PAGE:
France has not received "sufficient guarantees" from Libya on behalf of the families of victims of the bombing of a French airliner over west Africa, warned Deputy Foreign Minister Renaud Muselier on Friday.
Muselier, speaking on radio, said the French government hoped for "an agreement as rapidly as possible" with the Libyan side which would be "fair for all the victims and not just for the families of French victims".
"We still don't have sufficient guarantees" to reach an accord and "if a vote comes before the (UN) Security Council right now, we would have to block it," he said.
Earlier on Friday, victims' families blamed Libya for holding up a compensation agreement that was close to being signed at the start of the week.
Guillaume Denoix de Saint-Marc, a spokesman for the families, said Libya had gone back on promises reached during negotiations in Tripoli at the weekend.
Muammar Qadhafi had offered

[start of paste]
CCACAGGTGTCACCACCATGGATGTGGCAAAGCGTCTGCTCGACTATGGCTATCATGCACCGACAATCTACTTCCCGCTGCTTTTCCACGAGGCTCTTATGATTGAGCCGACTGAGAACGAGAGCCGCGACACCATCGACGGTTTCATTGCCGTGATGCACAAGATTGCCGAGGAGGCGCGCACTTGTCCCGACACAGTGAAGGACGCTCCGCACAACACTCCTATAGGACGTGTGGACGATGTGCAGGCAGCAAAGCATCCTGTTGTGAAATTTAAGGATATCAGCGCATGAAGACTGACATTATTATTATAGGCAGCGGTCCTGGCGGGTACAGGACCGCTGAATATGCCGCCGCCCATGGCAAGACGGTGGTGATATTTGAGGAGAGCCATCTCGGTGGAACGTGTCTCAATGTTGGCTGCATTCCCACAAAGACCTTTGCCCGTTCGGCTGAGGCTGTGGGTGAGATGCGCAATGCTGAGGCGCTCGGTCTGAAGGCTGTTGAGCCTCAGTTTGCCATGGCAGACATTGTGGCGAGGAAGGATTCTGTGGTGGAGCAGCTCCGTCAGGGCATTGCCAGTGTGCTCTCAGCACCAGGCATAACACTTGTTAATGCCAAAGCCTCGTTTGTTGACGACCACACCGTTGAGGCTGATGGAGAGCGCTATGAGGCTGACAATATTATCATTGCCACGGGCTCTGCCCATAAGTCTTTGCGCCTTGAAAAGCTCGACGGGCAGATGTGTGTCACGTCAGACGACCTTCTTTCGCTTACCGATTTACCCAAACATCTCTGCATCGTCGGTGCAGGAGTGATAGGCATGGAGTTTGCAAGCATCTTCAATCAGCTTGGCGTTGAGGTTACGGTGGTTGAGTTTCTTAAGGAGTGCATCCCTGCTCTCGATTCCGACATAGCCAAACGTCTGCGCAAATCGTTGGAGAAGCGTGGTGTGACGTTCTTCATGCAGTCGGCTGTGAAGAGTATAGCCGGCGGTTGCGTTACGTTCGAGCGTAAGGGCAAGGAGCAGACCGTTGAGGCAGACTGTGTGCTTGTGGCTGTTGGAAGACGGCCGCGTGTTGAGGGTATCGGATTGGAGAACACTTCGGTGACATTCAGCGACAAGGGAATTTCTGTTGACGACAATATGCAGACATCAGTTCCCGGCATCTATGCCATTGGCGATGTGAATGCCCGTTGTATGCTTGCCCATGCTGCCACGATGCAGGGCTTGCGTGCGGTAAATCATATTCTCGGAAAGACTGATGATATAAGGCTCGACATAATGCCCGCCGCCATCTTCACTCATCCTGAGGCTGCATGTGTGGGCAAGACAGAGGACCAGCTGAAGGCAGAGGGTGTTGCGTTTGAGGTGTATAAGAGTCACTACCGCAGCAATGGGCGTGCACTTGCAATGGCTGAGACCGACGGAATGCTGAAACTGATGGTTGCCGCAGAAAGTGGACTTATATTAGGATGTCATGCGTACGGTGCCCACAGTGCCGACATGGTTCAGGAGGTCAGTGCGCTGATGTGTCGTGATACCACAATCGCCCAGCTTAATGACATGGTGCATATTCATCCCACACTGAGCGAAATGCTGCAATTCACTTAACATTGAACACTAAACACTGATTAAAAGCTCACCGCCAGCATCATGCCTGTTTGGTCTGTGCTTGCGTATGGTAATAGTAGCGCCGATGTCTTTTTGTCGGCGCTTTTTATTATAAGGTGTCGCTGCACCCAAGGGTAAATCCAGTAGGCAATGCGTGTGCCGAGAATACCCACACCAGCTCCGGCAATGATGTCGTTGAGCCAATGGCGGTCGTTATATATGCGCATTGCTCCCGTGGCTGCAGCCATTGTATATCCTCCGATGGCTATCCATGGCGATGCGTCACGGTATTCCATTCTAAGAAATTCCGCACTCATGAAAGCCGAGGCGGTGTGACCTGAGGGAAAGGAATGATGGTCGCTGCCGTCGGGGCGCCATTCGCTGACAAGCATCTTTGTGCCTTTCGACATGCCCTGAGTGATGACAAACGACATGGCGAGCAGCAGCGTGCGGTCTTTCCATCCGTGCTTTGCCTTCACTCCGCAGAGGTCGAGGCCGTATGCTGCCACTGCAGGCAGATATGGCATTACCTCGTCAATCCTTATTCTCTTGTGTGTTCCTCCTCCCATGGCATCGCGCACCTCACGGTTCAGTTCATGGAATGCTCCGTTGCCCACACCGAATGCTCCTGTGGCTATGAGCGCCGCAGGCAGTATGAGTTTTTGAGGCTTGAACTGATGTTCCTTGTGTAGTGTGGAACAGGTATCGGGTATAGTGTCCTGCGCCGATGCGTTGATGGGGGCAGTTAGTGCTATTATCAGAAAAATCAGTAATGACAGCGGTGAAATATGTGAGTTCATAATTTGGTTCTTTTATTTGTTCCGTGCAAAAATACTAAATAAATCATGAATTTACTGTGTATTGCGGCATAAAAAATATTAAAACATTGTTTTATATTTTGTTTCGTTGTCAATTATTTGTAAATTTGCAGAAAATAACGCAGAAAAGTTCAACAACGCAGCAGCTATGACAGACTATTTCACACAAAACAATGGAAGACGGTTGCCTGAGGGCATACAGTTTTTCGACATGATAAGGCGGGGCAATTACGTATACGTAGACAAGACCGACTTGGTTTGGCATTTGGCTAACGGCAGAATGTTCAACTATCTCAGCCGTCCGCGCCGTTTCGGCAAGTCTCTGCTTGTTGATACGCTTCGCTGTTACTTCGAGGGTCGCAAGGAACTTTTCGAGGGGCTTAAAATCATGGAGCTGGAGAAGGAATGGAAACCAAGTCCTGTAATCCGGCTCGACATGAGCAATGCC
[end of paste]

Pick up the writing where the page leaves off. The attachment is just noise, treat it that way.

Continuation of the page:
an improved deal last Sunday
"We are all the more surprised by this blockage because (Libyan leader) Colonel (Muammar) Qadhafi said publicly on Sunday that the issue had been settled," he said.
Relatives of the 170 victims of the UTA DC-10 disaster have the support of the French government in their demand for a compensation package equivalent to the one reached by the United States and Britain for the 1988 Lockerbie bombing.
Both attacks have been blamed on Libya, and Qadhafi has indicated he will pay financial damages to the families in return for the removal of international sanctions.
On Thursday, the Libyan ambassador to London Mohammad al-Zouai said the hitch centred on the timetable for payments - with the French government insisting part of the money be handed over before the lifting of sanctions.
French foreign minister Dominique de Villepin said on Monday that an accord with Libya was only hours away, but the foreign ministry said on Friday that negotiations were still continuing.
In 1999, six Libyan officials including Qadhafi's brother-in-law were convicted in absentia in Paris for the UTA bombing. But relatives of the dead received only about $35 million in compensation - compared to $2.7 billion agreed last month over Lockerbie.